“Rachnatmak Bharat, Abhinav Bharat” (Creative India, Innovative India)- this slogan was the backbone of the National IPR Policy (hereinafter referred to as Policy) that was launched on 12th May, 2016. To realise this objective, the Policy focussed on various facets of intellectual property development, ranging from the commercialisation of IPRs to development of human capital. It was a recognition of the fact that Intellectual Property and the protection of Intellectual Property Rights is an extremely vital part of the economy.
However, the Policy was launched 5 years ago. Given that Intellectual Property is an extremely dynamic field where changes take place overnight due to the co-relationship between IPR and Tech, any IPR Policy needs constant review and monitoring. The changes both tech and non tech that have taken place in the last 5 years must be accounted for, otherwise the very purpose of having a National IPR Policy is defeated. The Policy is meant to serve as a guiding light for Intellectual Property regulation throughout the country. But if the light in the lighthouse itself is old and faint, then the ship is bound to sink or run aground. In fact, even when the Policy was formulated in 2016, emphasis was laid on the need for the Policy to be reviewed every five years to ensure that it remains up-to-date and relevant.
Of course, Covid is a black swan moment that no one saw coming, and it is understandable that perhaps the review of the Policy as promised in 2021 has been delayed due to that. But now, the time is ripe to get back on track and start work on updating the Policy in right earnest.
Keeping the above in mind, after a thorough review of the National IP Plans laid out by democratically elected governments of US, Singapore, Japan, EU and the UK, this blog aims to highlight the globally accepted best practices in the field of IP which can serve as inspiration for the Indian Government when they set out to draft the next iteration of the policy.
The first important challenge that the IPR Policy must address comprehensively is the menace of piracy. Despite numerous attempts, piracy is still rampant today across the core IP sectors such as the creative industry. In fact, in the recorded music industry itself, we have one of highest piracy rates in the world at 68%. While the previous Policy does speak about piracy, the need for an attitude change amongst the people has not been addressed. The main change needed is that people must know that piracy is theft, and that people need to see it as such. If you would think twice before shoplifting from a store or walking away with cutlery from a restaurant, the same hesitation must be felt before indulging in piracy. For instance, the “Get it Right from a Genuine Site’ campaign in the UK is a partnership between rights holders, government and ISPs. It educates consumers about the wide range of legal sources of content available to UK consumers and promotes the value of creative content and the underlying copyright.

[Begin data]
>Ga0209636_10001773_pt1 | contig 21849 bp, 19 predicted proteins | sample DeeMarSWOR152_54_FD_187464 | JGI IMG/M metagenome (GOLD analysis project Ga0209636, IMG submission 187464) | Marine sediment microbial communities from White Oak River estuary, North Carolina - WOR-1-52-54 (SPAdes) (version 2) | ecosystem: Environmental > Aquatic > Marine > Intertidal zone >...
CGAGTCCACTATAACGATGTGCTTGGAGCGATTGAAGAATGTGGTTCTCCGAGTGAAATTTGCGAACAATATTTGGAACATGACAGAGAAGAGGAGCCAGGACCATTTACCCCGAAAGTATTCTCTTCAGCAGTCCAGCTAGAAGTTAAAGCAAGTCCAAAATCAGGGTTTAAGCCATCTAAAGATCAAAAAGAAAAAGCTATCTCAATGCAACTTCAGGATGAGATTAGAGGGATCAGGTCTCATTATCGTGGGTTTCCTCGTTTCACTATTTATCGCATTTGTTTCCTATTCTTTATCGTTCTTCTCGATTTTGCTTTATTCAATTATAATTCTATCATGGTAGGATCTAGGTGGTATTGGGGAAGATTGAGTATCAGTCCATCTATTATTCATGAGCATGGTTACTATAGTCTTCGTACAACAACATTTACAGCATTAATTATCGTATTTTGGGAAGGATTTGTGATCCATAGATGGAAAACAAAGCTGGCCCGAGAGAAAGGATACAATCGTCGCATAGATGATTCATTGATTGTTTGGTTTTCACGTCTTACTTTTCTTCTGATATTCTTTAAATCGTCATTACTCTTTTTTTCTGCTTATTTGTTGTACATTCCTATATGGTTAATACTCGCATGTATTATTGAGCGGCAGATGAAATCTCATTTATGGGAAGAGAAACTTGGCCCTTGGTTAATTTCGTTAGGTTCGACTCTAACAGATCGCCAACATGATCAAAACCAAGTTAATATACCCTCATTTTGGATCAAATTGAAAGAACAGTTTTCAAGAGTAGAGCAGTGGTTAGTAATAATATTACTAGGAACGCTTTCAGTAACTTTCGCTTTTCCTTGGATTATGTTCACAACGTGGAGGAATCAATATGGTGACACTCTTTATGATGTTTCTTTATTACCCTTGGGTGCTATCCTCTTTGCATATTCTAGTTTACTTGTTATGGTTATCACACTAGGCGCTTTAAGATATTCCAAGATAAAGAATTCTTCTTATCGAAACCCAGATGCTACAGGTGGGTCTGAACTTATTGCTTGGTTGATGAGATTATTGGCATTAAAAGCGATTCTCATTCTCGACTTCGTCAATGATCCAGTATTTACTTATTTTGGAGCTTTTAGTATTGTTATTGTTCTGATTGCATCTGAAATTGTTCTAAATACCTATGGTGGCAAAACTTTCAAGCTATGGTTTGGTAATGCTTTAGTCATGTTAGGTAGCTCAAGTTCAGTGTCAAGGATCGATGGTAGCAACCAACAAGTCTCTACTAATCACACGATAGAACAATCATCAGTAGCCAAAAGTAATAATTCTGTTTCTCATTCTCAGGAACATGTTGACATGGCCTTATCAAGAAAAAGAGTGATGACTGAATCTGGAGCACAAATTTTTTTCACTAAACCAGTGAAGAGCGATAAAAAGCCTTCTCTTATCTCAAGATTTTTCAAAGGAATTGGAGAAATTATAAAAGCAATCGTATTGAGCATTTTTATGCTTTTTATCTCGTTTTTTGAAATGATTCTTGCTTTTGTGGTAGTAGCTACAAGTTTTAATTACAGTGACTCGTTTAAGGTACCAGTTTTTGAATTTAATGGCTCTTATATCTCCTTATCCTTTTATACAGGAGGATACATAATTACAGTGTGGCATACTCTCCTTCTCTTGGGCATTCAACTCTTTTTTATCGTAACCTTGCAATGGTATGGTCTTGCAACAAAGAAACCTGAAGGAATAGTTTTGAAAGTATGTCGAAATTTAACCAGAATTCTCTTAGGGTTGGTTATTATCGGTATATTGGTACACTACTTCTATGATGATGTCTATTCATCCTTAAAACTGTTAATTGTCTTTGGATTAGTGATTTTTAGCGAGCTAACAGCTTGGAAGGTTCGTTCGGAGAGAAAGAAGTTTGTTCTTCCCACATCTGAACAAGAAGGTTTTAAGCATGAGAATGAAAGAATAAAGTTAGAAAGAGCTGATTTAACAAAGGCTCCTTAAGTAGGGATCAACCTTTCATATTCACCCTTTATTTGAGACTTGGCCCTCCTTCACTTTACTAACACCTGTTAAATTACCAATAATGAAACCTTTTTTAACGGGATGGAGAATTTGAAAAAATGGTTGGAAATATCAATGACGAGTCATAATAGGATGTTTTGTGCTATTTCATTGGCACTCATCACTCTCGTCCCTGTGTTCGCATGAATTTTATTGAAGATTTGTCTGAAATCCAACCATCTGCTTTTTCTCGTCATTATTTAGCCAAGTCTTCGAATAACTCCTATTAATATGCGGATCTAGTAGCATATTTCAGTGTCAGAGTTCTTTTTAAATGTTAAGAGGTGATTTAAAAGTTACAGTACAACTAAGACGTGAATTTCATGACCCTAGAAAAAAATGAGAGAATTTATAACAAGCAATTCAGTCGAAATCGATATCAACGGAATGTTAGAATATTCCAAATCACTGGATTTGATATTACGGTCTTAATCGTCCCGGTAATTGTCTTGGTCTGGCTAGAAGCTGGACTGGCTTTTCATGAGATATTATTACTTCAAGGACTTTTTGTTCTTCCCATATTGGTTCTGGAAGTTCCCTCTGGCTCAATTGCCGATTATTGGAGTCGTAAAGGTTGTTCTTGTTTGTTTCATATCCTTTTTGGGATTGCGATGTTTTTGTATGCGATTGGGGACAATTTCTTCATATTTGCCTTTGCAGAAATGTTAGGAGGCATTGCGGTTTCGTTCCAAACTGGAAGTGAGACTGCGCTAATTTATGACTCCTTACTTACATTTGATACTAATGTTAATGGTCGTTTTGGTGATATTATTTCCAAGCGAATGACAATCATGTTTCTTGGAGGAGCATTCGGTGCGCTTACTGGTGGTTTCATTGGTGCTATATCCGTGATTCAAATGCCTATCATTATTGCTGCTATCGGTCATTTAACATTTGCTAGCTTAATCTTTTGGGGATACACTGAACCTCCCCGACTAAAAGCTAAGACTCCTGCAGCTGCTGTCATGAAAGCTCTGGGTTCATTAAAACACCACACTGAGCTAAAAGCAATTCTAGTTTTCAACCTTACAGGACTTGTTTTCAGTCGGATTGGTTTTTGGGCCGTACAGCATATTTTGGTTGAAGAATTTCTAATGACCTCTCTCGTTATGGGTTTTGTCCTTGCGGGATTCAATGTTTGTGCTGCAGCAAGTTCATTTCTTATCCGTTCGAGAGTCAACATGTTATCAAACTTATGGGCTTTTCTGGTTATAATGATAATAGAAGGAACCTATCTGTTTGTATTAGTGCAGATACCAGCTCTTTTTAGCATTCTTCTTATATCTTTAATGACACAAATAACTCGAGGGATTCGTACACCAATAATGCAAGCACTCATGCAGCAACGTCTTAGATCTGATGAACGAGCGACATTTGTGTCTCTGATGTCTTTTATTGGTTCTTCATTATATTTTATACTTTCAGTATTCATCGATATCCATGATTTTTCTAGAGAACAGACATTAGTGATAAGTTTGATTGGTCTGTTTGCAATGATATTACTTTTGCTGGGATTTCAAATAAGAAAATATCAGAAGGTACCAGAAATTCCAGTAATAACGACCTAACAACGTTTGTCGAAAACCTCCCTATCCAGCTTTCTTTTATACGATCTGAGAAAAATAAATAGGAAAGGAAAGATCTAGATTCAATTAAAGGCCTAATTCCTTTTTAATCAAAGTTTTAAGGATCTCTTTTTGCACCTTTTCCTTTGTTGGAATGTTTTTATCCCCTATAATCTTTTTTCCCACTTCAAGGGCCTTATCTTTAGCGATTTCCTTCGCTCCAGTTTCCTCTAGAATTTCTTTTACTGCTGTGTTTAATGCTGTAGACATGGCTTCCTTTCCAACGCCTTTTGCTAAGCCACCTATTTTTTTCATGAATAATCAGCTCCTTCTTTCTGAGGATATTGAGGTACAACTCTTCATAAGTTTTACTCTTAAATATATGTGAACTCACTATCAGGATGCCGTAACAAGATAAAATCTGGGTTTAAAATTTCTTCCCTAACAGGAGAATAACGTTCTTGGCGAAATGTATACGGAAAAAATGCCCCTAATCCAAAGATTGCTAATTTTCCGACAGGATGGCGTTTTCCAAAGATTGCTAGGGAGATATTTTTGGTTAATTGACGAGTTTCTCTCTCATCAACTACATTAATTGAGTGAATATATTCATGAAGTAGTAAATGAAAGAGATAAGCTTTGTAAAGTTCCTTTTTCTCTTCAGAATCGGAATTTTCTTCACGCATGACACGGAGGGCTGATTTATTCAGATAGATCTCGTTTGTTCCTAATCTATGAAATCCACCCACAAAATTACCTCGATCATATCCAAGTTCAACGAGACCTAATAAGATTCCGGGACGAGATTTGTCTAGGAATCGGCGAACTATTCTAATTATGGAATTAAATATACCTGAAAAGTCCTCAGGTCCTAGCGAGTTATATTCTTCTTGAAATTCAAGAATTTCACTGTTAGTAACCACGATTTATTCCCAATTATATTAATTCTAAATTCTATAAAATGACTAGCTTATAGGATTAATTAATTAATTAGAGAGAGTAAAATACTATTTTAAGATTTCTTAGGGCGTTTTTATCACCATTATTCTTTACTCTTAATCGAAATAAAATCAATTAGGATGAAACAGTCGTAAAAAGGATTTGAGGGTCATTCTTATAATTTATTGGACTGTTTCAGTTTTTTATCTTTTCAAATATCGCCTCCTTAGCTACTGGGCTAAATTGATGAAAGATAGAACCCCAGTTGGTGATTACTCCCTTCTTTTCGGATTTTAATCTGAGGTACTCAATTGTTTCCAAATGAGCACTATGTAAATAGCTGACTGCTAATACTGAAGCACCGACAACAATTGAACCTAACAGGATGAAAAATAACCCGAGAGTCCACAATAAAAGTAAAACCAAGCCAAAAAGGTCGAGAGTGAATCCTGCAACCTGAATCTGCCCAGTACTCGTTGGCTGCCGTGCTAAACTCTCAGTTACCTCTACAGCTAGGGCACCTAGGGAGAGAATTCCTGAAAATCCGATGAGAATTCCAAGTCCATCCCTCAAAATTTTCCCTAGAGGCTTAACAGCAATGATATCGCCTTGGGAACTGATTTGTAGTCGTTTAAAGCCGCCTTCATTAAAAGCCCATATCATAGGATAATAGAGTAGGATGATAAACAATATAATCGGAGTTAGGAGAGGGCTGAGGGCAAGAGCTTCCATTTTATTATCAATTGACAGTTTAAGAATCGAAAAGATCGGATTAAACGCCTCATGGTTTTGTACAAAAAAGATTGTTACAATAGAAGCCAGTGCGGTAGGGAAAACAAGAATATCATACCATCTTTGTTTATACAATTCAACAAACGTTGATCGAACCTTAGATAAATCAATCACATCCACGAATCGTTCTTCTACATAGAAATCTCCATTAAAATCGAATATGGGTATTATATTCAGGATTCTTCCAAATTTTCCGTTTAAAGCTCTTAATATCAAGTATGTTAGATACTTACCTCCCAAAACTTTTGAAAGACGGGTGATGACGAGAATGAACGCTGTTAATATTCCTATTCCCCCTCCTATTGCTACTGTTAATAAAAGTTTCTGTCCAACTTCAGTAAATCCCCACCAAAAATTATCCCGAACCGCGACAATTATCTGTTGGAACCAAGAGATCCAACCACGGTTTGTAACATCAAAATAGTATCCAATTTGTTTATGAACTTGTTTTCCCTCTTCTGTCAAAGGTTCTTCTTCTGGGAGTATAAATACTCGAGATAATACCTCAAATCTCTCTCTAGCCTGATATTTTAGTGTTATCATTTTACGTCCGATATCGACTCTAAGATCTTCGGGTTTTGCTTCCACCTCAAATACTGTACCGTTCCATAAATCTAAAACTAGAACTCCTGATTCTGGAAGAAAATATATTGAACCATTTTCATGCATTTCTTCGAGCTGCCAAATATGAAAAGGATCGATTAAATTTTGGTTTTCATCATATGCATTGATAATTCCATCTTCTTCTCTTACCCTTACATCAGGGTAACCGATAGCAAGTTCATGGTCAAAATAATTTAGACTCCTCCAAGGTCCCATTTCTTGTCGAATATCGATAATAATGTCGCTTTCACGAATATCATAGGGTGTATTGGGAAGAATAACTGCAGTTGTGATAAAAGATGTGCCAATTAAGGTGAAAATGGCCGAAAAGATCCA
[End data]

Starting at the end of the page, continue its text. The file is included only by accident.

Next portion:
Further, the Policy must also push for the establishment of a National Centre of Excellence for the development and analysis of all information related to the enforcement of IP rights. The Centre will then be at the core of all IP enforcement activity. It will lead and coordinate research, public/private taskforces, training, and any pilots or projects to bring the bigger picture on IP enforcement together and enable all parties, including industry, to use their resources effectively.
The current Policy does not have the facilitation and fostering of international engagement amongst its objectives. This is a major gap which needs to be filled. In today’s inter-connected and globalised world, it is imperative to work to expand the market for copyrighted content of Indian origin and further capture overseas demand for the same. For this, it is necessary for all stakeholders to come together , the industry , chamber of commerce , Central and State Govts and the respective Ministries and Departments with the active help of our diplomatic missions across the globe to support the promotional activities aimed at overseas expansion of Indian content.
These are just a few of the updates that are required in the next IPR Policy. Incorporating these changes will help to increase the heft of Indian intellectual property law related industries globally and will ensure that we are in keeping with the times. It will help to increase the flow of investments into the Indian creative sector, and will also help to generate employment.
It is time to fix the light in the lighthouse, and reach the true potential of “Creative India, Innovative India.”
About Author: Mridula Dalvi- Legal Associate, Indian Music Industry
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